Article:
Always be prepared- Scumbag Steve could be anywhere.

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From the bystanders perspective, I learned just how crazy they can be. They don’t think, they don’t rationalize, they just run. They don’t care who they step on, they just want away from the threat. This obviously makes it difficult for the responder to get through the crowd (or get information about what is happening, where is the threat, etc), and provides a much larger target for the aggressor- crowds are easier to shoot than individual targets.

I also got to see how different amounts and types of training affected each person’s reactions in the scenarios. In one scenario, we staged a doctor’s office. Many of us role players were waiting in the waiting room when our soon-to-be responder walked in to get a prescription filled. A few seconds later, another man walked into yelling to see the doctor, whom he was angry with. This was our aggressor, and he was wearing a bulletproof vest. As soon he presented his weapon and shot a bystander, our responder immediately drew his gun and emptied a full mag into the aggressor, without seeking cover, successfully ending the threat with several headshots. The responder reacted without a second thought with very quick, clean movements.

However, in the same staged scenario but with a different responder, when the aggressor started firing on the bystanders, this particular responder sought cover behind the front desk and was firing from a low position. The responder was getting many shots to the torso and the legs, but the aggressor was instructed not to go down unless there was a headshot. After the responder emptied both of his mags, the aggressor was still posing a threat. With no ammo, the responder quickly decided to catch the aggressor off guard when he temporarily stopped firing- he waited for a seconds and then tackled the aggressor and disarmed him.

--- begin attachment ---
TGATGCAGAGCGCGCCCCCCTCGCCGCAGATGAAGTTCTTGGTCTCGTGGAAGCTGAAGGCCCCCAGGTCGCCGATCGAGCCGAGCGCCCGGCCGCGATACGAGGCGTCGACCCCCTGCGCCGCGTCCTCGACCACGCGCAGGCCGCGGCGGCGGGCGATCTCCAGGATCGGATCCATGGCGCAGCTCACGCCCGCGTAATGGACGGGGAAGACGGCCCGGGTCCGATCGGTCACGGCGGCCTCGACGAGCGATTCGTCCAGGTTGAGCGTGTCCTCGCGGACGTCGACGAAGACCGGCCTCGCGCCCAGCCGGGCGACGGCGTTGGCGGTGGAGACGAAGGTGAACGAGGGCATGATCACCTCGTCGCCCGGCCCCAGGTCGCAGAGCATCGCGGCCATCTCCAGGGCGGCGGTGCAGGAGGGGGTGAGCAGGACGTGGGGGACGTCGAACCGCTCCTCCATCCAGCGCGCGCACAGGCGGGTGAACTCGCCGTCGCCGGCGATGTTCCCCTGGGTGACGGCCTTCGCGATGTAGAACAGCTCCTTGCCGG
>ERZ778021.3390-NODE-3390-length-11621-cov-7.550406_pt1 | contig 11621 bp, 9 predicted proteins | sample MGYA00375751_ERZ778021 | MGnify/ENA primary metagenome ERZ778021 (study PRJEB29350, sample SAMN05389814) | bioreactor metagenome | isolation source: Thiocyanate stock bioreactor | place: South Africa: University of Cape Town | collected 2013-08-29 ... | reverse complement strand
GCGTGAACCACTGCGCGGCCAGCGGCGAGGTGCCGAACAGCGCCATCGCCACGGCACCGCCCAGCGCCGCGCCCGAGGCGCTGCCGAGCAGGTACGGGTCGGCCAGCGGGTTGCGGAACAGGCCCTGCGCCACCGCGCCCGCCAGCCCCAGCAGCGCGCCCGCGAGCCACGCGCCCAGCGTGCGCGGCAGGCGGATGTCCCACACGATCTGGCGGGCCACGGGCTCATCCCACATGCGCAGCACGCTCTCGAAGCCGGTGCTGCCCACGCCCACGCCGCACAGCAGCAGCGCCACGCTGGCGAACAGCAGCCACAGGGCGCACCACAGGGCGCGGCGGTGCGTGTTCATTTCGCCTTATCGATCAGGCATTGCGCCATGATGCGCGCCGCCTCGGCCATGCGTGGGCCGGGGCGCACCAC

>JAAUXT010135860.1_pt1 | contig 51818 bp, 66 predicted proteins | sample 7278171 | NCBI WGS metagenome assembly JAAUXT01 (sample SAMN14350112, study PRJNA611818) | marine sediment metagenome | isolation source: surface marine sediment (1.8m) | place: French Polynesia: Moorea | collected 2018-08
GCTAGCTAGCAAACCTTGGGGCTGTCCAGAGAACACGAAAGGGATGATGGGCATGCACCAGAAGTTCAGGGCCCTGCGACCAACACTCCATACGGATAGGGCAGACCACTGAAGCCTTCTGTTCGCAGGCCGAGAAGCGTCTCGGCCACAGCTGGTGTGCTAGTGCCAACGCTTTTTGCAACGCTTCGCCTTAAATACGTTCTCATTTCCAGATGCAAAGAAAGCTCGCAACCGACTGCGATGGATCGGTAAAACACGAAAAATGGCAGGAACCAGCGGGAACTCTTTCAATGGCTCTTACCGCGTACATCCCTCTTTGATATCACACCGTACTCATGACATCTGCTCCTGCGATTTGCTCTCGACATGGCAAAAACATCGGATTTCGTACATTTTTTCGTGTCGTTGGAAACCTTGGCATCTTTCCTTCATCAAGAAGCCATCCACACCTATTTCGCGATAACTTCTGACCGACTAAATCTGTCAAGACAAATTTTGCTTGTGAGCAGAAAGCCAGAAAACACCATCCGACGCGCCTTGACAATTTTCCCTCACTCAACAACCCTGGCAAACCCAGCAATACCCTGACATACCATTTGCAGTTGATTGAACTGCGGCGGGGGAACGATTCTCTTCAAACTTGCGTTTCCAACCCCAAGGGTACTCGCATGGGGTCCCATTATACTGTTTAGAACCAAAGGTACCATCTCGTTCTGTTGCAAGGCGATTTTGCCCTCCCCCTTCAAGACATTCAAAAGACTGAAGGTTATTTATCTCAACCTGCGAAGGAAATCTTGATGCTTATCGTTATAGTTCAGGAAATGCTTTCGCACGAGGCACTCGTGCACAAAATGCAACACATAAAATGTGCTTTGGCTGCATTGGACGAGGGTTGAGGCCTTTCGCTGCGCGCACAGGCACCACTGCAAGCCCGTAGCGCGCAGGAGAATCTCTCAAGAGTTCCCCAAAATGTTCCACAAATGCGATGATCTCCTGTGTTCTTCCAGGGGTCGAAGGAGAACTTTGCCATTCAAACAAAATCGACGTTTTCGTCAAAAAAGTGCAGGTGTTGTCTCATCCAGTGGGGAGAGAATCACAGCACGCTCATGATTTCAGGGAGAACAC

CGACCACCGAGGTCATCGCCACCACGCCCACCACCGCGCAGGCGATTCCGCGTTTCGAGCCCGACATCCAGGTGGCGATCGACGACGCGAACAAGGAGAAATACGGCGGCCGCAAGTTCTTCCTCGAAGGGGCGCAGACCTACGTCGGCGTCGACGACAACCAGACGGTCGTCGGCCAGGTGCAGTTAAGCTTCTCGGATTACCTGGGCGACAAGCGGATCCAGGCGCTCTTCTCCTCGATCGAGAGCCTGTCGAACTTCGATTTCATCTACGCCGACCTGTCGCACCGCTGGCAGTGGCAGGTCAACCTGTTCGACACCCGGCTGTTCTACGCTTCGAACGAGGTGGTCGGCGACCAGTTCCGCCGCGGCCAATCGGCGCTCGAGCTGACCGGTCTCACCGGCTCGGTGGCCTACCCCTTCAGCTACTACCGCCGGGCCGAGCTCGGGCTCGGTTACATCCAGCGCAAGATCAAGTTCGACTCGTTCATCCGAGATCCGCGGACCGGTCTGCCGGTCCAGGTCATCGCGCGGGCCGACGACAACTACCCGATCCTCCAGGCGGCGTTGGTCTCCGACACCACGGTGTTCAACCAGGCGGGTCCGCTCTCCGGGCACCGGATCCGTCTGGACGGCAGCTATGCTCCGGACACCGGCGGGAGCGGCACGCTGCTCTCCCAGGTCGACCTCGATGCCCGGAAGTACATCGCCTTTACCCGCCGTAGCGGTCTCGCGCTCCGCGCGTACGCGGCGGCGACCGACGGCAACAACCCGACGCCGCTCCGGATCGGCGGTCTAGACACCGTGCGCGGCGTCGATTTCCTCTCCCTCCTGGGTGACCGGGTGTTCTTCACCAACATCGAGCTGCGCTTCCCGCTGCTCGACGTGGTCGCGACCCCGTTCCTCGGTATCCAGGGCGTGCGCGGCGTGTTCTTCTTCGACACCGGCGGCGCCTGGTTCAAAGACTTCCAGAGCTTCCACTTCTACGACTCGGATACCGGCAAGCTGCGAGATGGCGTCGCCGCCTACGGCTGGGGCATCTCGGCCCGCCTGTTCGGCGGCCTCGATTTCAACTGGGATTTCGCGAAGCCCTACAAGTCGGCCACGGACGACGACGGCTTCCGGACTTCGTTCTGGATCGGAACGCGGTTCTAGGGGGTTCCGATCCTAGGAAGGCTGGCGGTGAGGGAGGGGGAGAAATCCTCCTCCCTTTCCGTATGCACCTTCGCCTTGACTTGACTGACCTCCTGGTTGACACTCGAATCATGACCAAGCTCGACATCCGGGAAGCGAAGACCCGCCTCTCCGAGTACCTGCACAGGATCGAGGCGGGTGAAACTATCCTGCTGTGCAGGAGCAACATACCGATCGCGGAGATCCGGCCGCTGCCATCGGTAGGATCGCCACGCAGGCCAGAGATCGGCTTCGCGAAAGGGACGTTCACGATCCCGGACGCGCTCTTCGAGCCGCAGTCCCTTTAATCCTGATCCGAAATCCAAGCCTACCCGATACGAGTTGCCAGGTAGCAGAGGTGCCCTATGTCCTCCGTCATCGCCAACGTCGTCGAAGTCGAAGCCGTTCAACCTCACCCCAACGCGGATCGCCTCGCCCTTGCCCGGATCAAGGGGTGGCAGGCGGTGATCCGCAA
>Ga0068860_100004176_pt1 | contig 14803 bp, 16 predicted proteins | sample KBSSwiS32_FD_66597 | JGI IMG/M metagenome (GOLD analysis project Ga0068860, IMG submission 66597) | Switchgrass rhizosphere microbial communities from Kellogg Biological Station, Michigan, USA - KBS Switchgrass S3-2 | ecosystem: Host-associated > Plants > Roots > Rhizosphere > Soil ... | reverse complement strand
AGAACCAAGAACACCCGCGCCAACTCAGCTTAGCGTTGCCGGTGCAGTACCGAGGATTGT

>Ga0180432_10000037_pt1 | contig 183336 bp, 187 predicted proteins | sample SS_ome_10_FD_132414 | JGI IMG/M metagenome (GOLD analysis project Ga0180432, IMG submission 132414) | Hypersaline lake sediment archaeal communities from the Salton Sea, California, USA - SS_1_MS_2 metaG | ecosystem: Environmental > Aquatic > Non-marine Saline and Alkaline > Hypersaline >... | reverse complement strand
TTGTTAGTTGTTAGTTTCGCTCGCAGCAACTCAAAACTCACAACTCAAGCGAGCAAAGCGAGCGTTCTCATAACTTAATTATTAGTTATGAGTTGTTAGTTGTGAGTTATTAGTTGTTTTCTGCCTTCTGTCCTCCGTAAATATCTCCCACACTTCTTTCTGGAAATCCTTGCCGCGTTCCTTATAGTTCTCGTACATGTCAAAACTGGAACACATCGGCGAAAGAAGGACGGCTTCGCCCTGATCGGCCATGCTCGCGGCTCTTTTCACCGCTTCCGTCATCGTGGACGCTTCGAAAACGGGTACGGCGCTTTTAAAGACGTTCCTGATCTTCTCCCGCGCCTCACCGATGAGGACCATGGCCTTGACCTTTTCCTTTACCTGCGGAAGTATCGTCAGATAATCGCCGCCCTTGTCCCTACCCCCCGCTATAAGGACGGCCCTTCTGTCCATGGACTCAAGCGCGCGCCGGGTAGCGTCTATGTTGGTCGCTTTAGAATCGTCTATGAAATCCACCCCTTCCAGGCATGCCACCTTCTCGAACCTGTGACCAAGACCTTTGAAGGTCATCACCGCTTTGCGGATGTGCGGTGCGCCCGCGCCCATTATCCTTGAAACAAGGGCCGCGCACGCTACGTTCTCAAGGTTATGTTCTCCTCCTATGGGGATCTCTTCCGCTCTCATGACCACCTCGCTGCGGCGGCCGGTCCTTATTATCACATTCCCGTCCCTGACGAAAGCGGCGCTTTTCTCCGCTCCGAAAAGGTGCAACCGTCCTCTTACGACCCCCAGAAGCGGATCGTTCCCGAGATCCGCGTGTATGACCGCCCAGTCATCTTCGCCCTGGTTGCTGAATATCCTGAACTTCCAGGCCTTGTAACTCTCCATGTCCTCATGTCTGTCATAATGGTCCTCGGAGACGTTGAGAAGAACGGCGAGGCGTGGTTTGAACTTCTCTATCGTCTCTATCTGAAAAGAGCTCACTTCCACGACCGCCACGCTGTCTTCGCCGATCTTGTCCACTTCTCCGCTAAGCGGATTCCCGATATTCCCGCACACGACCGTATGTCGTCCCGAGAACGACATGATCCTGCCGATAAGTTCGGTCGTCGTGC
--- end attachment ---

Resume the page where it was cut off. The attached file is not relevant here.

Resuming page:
At the end of both scenarios, we were discussing the body armor this aggressor had. The first student acting as the responder immediately recognized the body armor, partially because he was a cop and that is what he had been trained to do. The second student did not immediately notice the armor, due to being more focused on the aggressor’s weapon; this student was not in law enforcement, but rather just someone who enjoyed firearms training and was focused on personal and home defense. This highlighted for me the importance of expanding my training into different fields to better my variety of skillsets.

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Except for when I was acting as the “responder” (the concealed carrier near the “incident”) I remained in place as a role-player the whole time. Though taking a turn as the aggresor would have made a great picture, a 100-pound female firing at the multitude of large bearded men (most of them several feet taller than me), staying place as a role-player allwed me to move around and constantly observe the reactions of the other students within their respective scenarios. I also took video of all the students so we could all go back and observe ourselves, the mistakes we made, and the awesome ‘SEAL-slide’ that may or may not have happened during one of the scenarios.